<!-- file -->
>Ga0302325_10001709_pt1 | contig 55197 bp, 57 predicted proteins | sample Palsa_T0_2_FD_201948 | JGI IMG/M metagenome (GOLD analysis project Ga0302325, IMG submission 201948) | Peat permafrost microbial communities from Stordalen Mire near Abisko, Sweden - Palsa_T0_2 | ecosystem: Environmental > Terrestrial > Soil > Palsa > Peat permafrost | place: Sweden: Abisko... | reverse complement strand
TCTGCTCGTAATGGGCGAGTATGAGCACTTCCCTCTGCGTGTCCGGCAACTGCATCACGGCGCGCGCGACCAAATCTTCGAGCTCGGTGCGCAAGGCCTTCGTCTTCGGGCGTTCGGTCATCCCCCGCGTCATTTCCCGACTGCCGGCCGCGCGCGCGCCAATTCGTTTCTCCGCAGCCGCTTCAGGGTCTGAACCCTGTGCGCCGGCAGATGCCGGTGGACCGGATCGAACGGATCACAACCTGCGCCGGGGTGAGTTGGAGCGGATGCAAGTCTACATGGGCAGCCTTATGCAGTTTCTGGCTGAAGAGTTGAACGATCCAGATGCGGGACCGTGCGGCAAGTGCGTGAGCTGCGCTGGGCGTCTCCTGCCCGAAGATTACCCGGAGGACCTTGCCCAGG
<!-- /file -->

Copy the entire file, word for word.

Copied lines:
>Ga0302325_10001709_pt1 | contig 55197 bp, 57 predicted proteins | sample Palsa_T0_2_FD_201948 | JGI IMG/M metagenome (GOLD analysis project Ga0302325, IMG submission 201948) | Peat permafrost microbial communities from Stordalen Mire near Abisko, Sweden - Palsa_T0_2 | ecosystem: Environmental > Terrestrial > Soil > Palsa > Peat permafrost | place: Sweden: Abisko... | reverse complement strand
TCTGCTCGTAATGGGCGAGTATGAGCACTTCCCTCTGCGTGTCCGGCAACTGCATCACGGCGCGCGCGACCAAATCTTCGAGCTCGGTGCGCAAGGCCTTCGTCTTCGGGCGTTCGGTCATCCCCCGCGTCATTTCCCGACTGCCGGCCGCGCGCGCGCCAATTCGTTTCTCCGCAGCCGCTTCAGGGTCTGAACCCTGTGCGCCGGCAGATGCCGGTGGACCGGATCGAACGGATCACAACCTGCGCCGGGGTGAGTTGGAGCGGATGCAAGTCTACATGGGCAGCCTTATGCAGTTTCTGGCTGAAGAGTTGAACGATCCAGATGCGGGACCGTGCGGCAAGTGCGTGAGCTGCGCTGGGCGTCTCCTGCCCGAAGATTACCCGGAGGACCTTGCCCAGG